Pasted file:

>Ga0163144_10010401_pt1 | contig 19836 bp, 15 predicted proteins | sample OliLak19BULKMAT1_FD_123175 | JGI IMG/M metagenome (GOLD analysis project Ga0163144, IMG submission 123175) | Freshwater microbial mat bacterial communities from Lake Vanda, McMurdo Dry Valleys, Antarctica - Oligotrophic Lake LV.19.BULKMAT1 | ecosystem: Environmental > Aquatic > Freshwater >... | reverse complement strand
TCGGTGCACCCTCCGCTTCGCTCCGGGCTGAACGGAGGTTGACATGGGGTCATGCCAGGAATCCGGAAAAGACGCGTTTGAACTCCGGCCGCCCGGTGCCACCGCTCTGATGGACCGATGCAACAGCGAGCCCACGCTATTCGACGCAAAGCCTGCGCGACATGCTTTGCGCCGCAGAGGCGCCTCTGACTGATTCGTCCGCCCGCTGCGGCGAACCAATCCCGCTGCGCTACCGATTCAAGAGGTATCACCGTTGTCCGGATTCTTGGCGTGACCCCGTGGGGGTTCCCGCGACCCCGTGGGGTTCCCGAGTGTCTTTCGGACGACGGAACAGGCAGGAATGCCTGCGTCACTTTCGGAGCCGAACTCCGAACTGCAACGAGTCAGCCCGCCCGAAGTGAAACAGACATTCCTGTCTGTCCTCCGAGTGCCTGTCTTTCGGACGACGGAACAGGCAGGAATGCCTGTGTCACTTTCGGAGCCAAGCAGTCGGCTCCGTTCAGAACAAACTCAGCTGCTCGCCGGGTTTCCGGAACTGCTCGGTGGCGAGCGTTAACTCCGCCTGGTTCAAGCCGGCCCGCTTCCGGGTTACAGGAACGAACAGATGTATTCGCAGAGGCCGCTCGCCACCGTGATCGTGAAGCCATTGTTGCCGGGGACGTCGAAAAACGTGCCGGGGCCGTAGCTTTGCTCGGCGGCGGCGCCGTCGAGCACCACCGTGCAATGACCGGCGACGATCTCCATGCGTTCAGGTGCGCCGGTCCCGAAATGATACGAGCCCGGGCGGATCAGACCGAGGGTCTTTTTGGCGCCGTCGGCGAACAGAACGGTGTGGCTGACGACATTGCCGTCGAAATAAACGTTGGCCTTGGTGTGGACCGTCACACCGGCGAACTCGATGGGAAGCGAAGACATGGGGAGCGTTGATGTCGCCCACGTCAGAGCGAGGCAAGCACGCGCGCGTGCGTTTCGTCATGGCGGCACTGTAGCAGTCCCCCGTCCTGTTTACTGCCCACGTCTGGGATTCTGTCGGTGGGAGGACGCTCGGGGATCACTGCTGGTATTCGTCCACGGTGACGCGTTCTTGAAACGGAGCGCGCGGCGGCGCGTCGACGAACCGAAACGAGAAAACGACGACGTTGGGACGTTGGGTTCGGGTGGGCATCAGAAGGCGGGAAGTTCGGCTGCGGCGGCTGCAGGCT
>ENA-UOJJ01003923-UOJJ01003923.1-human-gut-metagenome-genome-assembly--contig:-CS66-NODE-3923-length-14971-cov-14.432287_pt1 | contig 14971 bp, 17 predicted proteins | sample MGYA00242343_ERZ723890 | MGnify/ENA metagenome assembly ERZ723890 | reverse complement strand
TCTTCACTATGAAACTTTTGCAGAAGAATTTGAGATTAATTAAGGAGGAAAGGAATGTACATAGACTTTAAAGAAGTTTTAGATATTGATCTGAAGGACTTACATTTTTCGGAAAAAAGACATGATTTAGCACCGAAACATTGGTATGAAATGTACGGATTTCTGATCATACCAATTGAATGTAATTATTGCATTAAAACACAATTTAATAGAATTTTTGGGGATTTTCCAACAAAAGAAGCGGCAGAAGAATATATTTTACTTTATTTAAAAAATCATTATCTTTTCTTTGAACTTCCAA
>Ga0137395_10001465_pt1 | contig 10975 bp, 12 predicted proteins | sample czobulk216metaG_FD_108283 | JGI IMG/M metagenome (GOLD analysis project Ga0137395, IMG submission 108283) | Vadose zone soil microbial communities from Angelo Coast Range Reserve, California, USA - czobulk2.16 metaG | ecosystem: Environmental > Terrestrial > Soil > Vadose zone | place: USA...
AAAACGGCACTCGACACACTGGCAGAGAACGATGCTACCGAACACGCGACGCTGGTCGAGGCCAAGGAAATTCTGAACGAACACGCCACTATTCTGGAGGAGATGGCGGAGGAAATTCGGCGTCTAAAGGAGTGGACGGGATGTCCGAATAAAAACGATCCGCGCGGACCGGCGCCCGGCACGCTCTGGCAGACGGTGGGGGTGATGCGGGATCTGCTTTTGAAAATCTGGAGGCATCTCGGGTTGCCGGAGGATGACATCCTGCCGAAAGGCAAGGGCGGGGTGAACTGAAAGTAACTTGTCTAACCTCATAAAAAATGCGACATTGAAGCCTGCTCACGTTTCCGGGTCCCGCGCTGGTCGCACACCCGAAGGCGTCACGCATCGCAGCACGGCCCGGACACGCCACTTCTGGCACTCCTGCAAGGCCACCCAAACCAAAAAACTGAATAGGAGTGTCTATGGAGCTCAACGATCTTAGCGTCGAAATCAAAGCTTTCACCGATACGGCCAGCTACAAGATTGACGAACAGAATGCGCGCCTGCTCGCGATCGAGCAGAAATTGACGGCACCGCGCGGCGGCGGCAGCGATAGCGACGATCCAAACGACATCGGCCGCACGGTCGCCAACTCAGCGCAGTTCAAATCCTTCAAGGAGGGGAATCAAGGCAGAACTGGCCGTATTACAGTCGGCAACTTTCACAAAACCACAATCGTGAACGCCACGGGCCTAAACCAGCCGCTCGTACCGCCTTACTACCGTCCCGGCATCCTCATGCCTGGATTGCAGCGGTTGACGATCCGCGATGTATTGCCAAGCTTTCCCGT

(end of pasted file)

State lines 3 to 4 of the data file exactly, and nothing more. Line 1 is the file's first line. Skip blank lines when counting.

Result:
>ENA-UOJJ01003923-UOJJ01003923.1-human-gut-metagenome-genome-assembly--contig:-CS66-NODE-3923-length-14971-cov-14.432287_pt1 | contig 14971 bp, 17 predicted proteins | sample MGYA00242343_ERZ723890 | MGnify/ENA metagenome assembly ERZ723890 | reverse complement strand
TCTTCACTATGAAACTTTTGCAGAAGAATTTGAGATTAATTAAGGAGGAAAGGAATGTACATAGACTTTAAAGAAGTTTTAGATATTGATCTGAAGGACTTACATTTTTCGGAAAAAAGACATGATTTAGCACCGAAACATTGGTATGAAATGTACGGATTTCTGATCATACCAATTGAATGTAATTATTGCATTAAAACACAATTTAATAGAATTTTTGGGGATTTTCCAACAAAAGAAGCGGCAGAAGAATATATTTTACTTTATTTAAAAAATCATTATCTTTTCTTTGAACTTCCAA